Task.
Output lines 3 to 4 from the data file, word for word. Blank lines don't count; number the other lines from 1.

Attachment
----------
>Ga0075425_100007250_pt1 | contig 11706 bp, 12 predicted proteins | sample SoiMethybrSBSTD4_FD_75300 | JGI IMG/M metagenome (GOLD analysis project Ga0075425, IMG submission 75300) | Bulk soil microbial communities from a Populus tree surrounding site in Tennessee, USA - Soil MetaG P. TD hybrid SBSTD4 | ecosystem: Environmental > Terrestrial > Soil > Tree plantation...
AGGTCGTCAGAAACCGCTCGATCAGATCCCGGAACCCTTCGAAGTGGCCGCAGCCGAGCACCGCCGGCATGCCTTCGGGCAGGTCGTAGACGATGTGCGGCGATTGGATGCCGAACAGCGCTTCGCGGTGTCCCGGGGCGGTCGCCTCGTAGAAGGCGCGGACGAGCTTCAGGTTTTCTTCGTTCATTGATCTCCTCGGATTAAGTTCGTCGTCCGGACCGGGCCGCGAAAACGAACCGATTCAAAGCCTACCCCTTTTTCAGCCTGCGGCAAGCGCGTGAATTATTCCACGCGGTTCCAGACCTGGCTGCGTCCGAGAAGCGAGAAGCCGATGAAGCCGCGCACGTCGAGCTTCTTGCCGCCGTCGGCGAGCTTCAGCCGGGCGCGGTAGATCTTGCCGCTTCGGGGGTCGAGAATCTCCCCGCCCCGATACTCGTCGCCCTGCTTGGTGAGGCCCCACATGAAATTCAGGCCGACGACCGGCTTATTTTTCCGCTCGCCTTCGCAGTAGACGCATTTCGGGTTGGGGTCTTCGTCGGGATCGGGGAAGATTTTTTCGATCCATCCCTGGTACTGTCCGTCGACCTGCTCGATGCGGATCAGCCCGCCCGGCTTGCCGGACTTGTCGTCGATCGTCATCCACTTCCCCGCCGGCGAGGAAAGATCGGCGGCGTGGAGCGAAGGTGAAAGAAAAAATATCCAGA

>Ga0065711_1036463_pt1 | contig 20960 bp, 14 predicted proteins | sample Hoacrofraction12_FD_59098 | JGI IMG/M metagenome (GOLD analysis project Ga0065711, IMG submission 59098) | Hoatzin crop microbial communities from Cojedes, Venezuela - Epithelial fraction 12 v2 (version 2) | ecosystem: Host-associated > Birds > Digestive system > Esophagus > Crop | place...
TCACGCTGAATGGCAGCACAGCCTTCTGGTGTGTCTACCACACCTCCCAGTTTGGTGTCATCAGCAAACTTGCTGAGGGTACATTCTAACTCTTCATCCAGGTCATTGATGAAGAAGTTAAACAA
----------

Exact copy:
>Ga0065711_1036463_pt1 | contig 20960 bp, 14 predicted proteins | sample Hoacrofraction12_FD_59098 | JGI IMG/M metagenome (GOLD analysis project Ga0065711, IMG submission 59098) | Hoatzin crop microbial communities from Cojedes, Venezuela - Epithelial fraction 12 v2 (version 2) | ecosystem: Host-associated > Birds > Digestive system > Esophagus > Crop | place...
TCACGCTGAATGGCAGCACAGCCTTCTGGTGTGTCTACCACACCTCCCAGTTTGGTGTCATCAGCAAACTTGCTGAGGGTACATTCTAACTCTTCATCCAGGTCATTGATGAAGAAGTTAAACAA